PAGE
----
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Admissions 101: Why Aren't More Students Taking AP Classes?

In Admissions 101, Jay Mathews is pondering an interesting question about Advanced Placement tests -- why high schools aren't pushing more students to take them. As Jay writes:

"The annual Newsweek Challenge Index is the largest existing data base of AP test participation rates. It shows that only six percent of public high schools make the list, which means they gave at least as many AP, IB or Cambridge tests as they had graduating seniors. It does not take much, at least from my point of view, to qualify for the list...Since two thirds of high schoolers go on to college, and would presumably benefit from taking an AP course and test, why are so few doing so?"

Boosterprez has a possible answer:

I can think of two reasons at our school why AP courses aren't taken as much....first, parents and students don't realize that, if they do well on the tests, college credit is possibly earned, allowing students to start their college life with many credits under their belts. In fact, many former students have reported on school surveys that they WISH they'd taken more AP classes in high school.
Secondly, students are more concerned about their grade point averages and think that taking a tougher class might damage them. In our district, unfairly or not, AP courses are still graded on a 4.0 scale; in many schools they are graded on a 5. scale. Students (and parents) don't recognize that rigor in a schedule is at least as important as grade point, and colleges DO look at how well students challenged themselves academically.
My son takes his AP Stats exam today! He's gotten 5's on his practice tests, so we're hopeful!
Oh, let me also say this: Obviously, success depends a great deal on the teacher. My son is also taking AP World HIstory. His teacher is an AP exam grader. He focused almost solely on HOW TO WRITE the various types of papers tested in the exam (for example, DBQ and CC), and forced the students to do the studying of the material on their own. We'll see next Thursday how that strategy works out.

Join the discussion.

By Washington Post Editors  | May 5, 2009; 11:18 AM ET
Categories:  Admissions 101  
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Students do not need to take AP tests to benefit from taking AP classes. There's no point in pushing students to take AP exams other than to make the Challenge Index. (And that is NOT a compelling reason!)

Students who are planning to attend college full-time would have to take/pass quite a few AP tests to actually reduce the number of semesters that they attend college and thus save any real money or time. Each of the AP tests I took was worth 3-4 course credits (the equivalent of one course) and another 2-3 elective credits (worthless). Big deal. I would guess that other colleges have similar policies.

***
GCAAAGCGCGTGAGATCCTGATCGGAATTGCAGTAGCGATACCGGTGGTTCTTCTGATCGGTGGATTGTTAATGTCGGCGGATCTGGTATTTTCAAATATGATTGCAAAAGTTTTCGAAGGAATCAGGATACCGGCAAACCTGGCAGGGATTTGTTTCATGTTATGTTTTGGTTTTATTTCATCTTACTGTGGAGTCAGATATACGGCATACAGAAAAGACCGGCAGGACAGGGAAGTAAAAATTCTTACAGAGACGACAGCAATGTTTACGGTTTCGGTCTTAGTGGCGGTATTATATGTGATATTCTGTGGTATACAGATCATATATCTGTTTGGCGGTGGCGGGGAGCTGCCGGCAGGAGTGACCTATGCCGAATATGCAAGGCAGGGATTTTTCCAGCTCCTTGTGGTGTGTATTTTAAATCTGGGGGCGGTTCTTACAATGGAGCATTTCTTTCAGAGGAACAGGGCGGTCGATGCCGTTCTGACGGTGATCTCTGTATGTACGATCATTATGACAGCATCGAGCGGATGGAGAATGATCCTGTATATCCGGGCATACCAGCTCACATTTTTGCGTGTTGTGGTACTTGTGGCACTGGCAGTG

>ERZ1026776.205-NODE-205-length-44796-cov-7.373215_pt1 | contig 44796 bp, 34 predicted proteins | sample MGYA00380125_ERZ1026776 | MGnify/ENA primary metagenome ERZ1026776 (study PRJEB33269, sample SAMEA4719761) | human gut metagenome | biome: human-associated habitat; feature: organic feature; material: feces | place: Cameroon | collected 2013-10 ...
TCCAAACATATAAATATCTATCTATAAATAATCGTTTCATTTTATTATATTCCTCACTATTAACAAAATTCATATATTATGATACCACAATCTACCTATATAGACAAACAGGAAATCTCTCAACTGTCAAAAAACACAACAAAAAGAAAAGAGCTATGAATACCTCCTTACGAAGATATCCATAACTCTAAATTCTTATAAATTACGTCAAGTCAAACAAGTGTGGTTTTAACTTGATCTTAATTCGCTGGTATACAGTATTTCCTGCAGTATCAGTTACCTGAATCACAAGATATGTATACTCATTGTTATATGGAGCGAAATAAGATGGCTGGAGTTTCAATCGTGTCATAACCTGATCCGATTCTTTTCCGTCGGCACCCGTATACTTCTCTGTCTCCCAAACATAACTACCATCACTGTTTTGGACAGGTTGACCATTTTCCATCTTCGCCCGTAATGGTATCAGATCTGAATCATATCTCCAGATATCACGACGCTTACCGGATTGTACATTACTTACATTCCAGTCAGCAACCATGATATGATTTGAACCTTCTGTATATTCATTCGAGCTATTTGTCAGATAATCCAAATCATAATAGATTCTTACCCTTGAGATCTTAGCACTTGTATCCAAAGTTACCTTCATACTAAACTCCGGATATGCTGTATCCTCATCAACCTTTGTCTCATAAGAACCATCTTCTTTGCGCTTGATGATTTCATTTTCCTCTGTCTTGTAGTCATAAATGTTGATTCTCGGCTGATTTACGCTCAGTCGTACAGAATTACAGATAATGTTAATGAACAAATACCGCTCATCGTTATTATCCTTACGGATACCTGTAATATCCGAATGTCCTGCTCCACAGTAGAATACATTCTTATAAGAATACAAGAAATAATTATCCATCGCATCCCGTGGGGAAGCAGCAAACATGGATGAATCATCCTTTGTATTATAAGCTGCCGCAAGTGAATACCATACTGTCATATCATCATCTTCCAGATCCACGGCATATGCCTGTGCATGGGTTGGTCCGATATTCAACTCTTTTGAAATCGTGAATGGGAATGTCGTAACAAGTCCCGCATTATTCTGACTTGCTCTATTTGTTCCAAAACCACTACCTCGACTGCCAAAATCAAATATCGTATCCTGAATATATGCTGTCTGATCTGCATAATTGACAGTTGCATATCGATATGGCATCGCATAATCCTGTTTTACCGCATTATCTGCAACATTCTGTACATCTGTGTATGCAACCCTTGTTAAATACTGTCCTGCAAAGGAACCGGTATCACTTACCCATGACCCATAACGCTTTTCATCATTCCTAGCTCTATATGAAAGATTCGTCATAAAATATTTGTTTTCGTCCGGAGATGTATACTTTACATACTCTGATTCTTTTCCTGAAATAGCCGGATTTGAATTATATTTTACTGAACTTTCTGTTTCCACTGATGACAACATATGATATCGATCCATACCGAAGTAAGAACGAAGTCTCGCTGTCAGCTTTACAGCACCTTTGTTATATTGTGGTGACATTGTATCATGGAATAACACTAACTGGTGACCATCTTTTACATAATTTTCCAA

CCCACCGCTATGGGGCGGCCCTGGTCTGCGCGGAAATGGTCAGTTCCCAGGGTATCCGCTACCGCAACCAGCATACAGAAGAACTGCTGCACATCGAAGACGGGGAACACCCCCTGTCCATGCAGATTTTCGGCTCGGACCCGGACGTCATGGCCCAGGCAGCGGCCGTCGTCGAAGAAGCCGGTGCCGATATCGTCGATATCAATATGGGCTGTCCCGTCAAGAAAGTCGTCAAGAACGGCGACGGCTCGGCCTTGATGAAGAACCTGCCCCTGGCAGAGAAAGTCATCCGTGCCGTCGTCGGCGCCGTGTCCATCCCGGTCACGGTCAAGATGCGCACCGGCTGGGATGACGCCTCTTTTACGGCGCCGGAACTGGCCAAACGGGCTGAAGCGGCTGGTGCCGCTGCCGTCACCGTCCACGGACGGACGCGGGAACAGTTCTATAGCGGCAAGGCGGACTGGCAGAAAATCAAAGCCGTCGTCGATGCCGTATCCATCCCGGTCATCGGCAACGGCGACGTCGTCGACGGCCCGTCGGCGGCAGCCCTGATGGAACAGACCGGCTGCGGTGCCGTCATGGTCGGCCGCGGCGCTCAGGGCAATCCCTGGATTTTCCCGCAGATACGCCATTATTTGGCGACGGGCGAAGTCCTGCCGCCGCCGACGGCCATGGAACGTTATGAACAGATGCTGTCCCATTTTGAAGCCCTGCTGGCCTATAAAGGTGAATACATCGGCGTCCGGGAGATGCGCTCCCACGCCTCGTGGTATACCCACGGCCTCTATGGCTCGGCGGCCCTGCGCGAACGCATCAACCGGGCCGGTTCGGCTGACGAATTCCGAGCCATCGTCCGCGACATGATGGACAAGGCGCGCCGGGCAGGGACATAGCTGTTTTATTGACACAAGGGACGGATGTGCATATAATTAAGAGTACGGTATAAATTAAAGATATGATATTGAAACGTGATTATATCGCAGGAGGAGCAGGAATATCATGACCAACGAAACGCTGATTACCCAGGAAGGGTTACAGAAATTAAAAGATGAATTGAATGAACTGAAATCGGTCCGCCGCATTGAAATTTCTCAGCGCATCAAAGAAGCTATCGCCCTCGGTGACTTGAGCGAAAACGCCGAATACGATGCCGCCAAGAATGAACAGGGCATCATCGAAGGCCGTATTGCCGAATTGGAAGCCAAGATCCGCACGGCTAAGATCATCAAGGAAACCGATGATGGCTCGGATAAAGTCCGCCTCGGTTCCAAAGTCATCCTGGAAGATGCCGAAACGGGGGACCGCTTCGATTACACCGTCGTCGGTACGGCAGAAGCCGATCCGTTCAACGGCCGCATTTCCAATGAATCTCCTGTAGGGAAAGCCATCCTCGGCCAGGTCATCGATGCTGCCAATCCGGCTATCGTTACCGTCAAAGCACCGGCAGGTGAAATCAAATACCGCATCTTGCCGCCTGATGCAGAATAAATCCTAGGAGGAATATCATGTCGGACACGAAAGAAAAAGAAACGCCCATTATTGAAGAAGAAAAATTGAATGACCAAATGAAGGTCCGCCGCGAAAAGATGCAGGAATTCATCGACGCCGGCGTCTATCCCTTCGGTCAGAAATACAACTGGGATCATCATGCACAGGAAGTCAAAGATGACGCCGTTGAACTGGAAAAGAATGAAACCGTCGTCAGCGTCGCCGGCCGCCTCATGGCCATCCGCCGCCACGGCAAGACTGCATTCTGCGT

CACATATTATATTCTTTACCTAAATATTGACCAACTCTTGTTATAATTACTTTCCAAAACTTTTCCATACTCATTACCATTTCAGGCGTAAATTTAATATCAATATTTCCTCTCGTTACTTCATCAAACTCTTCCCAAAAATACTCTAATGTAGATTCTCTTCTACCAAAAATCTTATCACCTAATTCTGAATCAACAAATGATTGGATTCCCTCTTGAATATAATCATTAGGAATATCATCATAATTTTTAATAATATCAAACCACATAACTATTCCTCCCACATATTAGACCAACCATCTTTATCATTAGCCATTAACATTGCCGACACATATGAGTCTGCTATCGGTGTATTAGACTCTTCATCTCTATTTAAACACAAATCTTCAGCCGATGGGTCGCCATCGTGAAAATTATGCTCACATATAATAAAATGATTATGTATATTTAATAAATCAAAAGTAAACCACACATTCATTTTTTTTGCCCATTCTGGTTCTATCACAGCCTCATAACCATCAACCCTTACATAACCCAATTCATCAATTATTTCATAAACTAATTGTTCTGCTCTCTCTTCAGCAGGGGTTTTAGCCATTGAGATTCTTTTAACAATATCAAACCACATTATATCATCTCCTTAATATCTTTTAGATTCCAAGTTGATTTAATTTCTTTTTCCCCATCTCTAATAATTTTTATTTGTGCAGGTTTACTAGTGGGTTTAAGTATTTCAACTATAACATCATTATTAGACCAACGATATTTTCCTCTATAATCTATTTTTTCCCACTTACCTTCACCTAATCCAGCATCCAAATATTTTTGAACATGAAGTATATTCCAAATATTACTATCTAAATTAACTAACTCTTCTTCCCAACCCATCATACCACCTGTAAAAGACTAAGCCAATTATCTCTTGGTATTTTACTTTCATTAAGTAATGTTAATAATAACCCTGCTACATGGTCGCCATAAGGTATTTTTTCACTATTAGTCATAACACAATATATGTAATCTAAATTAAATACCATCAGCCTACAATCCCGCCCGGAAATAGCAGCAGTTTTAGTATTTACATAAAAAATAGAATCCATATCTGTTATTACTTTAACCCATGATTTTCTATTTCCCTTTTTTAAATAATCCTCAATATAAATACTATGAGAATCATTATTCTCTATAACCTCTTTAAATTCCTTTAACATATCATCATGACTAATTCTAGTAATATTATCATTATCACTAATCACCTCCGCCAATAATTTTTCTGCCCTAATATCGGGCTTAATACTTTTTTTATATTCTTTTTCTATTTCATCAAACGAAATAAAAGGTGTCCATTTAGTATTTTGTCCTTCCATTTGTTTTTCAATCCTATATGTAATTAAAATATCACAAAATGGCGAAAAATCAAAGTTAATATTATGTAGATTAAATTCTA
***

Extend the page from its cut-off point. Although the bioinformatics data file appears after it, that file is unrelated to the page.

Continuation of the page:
Posted by: obamamama31 | May 5, 2009 2:21 PM | Report abuse

The AP courses are a whole lot more work than the regular classes and if you pass the test that's great. Then will the school accept them? If you end up at a school that doesn't then why go to all that trouble? If the high school allows the kids to attend the community college instead of AP then I would rather my kid went to the community college where he has a better chance of having those classes accepted at the university of his choice.

Posted by: dancermommd1 | May 5, 2009 3:05 PM | Report abuse

Not every kid wants to take hard classes! Some kids want to take classes they're interested in. I had a son who took weight training 3 times - along with Latin.

One thing I learned early on with this kid was that if he didn't want to do something then it was better not to insist.

That kid graduated from college cumm laude and is going to professional school next year.

One size doesn't fit all!

Posted by: RedBird27 | May 5, 2009 8:02 PM | Report abuse

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Posted by: iblkman | May 6, 2009 5:32 AM | Report abuse

"Students who are planning to attend college full-time would have to take/pass quite a few AP tests to actually reduce the number of semesters that they attend college and thus save any real money or time."

Depends on the course. Taking AP Chemistry (1 course, double-period) got me 8 credits, and taking AP French got me another 3 and tested me out of the 100- and 200-level courses, which made picking up a minor REALLY easy.

12 was the minimum course load for a semester where I went to undergrad (average course = 3 credits). I actually did graduate in 7 semesters, which is really nice since I now have the money put aside for that last semester of undergrad to use on grad school, should I so choose, or toward a new car.

Posted by: | May 6, 2009 2:58 PM | Report abuse - That's great that your AP test credits helped you graduate in seven semesters. Good for you!

Posted by: obamamama31 | May 6, 2009 11:09 PM | Report abuse

To obamamama31: You should talk to successful AP teachers about what the prospect of taking the test does to the dynamics of the course and the motivation of the students, as well as their ability to handle a tough college exam when they get to college. There is no other way in high school, other than IB or Cambridge, to have the experience of a three hour exam that your teacher does not write or grade. It creates a much healthier relationship in the class---teacher and students working together to beat that exam--and it demands thinking and writing skills that other high school courses and exams do not. Also, it makes it much more difficult for a weak or indifferent AP teacher to escape notice when the exam grades come back.

Posted by: jaymathews | May 7, 2009 12:10 AM | Report abuse

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